This study therefore asks: is there empirical support for the hypothesis that working-age morbidity in England has declined? (H1). Or does the evidence support alternative hypotheses of stable (H2) or even declining (H3) morbidity? We answer this using the Health Survey for England (HSE), a high-quality Government survey with a combined sample of 140 000 individuals. We examine 39 specific aspects of morbidity rather than reducing morbidity to a single measure, partly because these produce more reliable trends, and partly to capture the multidimensional nature of morbidity.23 However, we conclude by examining the broad picture of morbidity change, and how far this supports the competing hypotheses.
This analysis makes two contributions. First, we provide one of the few systematic analyses of changes over time in working-age morbidity in any high-income country outside the USA. Second, we supplement self-report measures with 10 ‘biomarkers’ which are particularly valuable for showing genuine changes over time (rather than merely changes in how people describe their health), but which have rarely been examined alongside self-reported working-age morbidity trends (Martin et al24 being an exception).
Data and methods
This section follows the Strengthening the Reporting of Observational Studies in Epidemiology cross sectional reporting guidelines.25
Robust evidence of change over time requires consistently collected, high-quality data. We use the HSE, an annual government-sponsored cross-sectional survey of 3000–11 000 adults with no proxy responses.26–47 A particular advantage is that the interview is followed by a nurse visit which in selected years also includes a blood sample. Nevertheless, there are challenges in analysing change in HSE:
First, HSE was run by the Government Office of Population Censuses and Surveys in 1991–93, before changing to NatCen in 1994. We focus on 1994–2014 given evidence of a discontinuity at this point.
Second, topic coverage of HSE varies year-to-year, accompanied by changes in question wording/filtering. Based on a systematic search of HSE questions, we have included every morbidity measure that is comparable over a significant duration. Even for measures that have been previously been analysed (eg, body mass index),48 this new analysis uncovered further discontinuities (online supplementary appendices 2 and 3).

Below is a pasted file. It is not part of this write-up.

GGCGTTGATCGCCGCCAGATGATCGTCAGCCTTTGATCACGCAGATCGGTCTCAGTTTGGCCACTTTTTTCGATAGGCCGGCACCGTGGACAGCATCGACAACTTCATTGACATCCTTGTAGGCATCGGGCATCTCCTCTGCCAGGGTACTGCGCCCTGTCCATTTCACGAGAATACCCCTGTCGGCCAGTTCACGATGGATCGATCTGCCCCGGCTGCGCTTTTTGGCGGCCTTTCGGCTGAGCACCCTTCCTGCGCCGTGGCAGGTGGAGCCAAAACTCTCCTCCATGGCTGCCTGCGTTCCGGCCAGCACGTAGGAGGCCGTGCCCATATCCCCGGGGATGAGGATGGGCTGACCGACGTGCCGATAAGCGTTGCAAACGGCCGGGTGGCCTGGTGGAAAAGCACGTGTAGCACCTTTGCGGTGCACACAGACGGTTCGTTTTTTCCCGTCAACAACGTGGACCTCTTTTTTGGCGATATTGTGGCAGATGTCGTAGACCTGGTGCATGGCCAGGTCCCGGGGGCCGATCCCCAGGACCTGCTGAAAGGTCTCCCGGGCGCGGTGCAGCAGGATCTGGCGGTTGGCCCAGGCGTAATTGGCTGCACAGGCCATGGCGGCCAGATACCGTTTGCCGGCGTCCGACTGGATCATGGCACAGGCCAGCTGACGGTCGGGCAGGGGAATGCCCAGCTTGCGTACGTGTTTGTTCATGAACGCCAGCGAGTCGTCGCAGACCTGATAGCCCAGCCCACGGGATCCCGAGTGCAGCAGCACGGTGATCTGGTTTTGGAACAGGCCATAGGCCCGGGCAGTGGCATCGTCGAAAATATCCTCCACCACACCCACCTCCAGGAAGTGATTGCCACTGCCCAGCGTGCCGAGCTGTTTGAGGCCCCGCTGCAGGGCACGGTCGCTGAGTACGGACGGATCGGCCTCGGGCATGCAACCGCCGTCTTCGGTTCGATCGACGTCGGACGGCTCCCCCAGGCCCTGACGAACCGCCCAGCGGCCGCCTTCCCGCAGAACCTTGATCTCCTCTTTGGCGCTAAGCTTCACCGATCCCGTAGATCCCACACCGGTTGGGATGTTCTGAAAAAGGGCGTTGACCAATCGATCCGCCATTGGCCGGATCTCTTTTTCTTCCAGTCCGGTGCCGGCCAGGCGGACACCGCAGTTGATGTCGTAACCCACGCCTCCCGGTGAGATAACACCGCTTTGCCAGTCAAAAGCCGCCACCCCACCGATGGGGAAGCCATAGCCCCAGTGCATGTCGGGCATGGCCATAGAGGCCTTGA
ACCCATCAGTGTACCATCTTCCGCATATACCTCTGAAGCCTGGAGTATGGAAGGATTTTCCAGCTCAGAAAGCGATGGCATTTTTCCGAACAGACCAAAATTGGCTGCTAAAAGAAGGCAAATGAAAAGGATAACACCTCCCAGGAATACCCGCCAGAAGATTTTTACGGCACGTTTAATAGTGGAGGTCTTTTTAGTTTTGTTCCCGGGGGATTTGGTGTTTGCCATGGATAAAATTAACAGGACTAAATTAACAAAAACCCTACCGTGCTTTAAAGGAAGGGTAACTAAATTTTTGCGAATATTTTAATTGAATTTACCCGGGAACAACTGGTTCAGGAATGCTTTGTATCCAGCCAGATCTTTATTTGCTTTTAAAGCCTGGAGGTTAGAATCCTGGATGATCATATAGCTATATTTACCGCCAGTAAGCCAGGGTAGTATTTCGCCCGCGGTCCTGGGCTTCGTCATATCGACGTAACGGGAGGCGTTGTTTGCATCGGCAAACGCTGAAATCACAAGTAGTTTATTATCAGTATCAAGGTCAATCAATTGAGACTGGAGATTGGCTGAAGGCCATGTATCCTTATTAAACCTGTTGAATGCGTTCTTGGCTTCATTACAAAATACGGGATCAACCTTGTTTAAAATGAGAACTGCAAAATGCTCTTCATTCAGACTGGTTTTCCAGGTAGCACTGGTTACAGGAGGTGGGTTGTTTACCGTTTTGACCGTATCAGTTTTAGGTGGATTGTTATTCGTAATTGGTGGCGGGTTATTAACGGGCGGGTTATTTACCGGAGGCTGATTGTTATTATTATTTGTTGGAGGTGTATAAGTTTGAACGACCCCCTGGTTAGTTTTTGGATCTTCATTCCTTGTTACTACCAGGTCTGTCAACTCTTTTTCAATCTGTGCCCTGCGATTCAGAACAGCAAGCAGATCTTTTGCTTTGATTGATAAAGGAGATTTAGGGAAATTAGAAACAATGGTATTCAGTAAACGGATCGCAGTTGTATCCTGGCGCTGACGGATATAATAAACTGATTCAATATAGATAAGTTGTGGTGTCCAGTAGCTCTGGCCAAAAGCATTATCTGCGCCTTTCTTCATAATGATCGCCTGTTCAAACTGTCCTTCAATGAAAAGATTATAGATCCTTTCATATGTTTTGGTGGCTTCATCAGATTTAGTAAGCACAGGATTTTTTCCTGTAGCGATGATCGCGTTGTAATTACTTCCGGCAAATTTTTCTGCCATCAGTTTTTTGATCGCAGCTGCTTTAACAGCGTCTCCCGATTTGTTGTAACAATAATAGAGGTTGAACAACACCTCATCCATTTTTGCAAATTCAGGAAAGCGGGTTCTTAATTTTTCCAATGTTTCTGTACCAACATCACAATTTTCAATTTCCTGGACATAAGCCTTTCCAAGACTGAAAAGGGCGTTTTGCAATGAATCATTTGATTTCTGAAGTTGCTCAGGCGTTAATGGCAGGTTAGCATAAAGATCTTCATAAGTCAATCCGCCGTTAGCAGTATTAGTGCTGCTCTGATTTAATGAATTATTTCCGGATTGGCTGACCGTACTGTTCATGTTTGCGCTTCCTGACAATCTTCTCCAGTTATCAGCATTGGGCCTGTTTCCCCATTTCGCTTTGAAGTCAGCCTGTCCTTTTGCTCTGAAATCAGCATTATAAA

Third, HSE excludes those in communal establishments. While a smaller problem for the working-age population than older ages,2 we minimise the impact of rising university attendance by focusing on those aged 25+ (online supplementary appendix 3). The upper limit of the working-age population is set to 59 (women) and 64 (men) to match state pension ages at the start of the period.
Fourth, HSE supplies non-response weights from 2003. However, there had been a substantial decline in response rates prior to the introduction of weights, particularly for blood samples (from 53.3% 1994 to 39.9% 2003; online supplementary appendix 3). We therefore reduce non-response biases by creating new non-response weights, described in online supplementary appendix 3.
The resulting sample sizes for the various stages of data collection are shown in online supplementary appendix 3. Our dataset substantially extends an existing HSE time-series dataset (UK Data Archive SN7025); the code enabling other researchers to assemble this extended time-series dataset are freely available.49
As this is a health monitoring study using secondary data, patients were not directly involved. However, from previous discussions we are aware that the study will be of interest to patient/disability advocacy groups, who will receive jargon-free summaries of the research.
We cannot interpret changes over time correctly without understanding different ways of operationalising ‘morbidity’.1 General health/disability measures—for example, ‘How is your health in general?’—are a simple way of measuring morbidity with a single indicator, and clearly do capture something meaningful.50 However, their generality means that despite consistent question wording, different people may interpret questions or response options differently (eg, what ‘good’ health refers to).51p218–24 This can even occur within individuals, if they change their internal standards of measurement over time (contributing to ‘response shift’).52 Numerous causal factors contribute to variable comprehension/reporting, ranging from the experience of ill-health itself52 to non-health factors such as social security incentives,53 gendered-related and age-related expectations, and medicalisation.54
These inconsistencies mean that general health/disability measures are inadequate for answering our question: trends in such measures can differ wildly between different surveys covering nominally the same concept and population, for example, for disability in England9 or self-rated health in the USA.10 Indeed, the HSE itself shows that England has experienced deteriorating ‘bad general health’ at the same time as activity limitations have fallen (changes over time in seven general HSE health/disability measures are available in online supplementary appendix 4). Moreover, single indicator measures are potentially misleading in that they gloss over the multidimensional nature of morbidity.1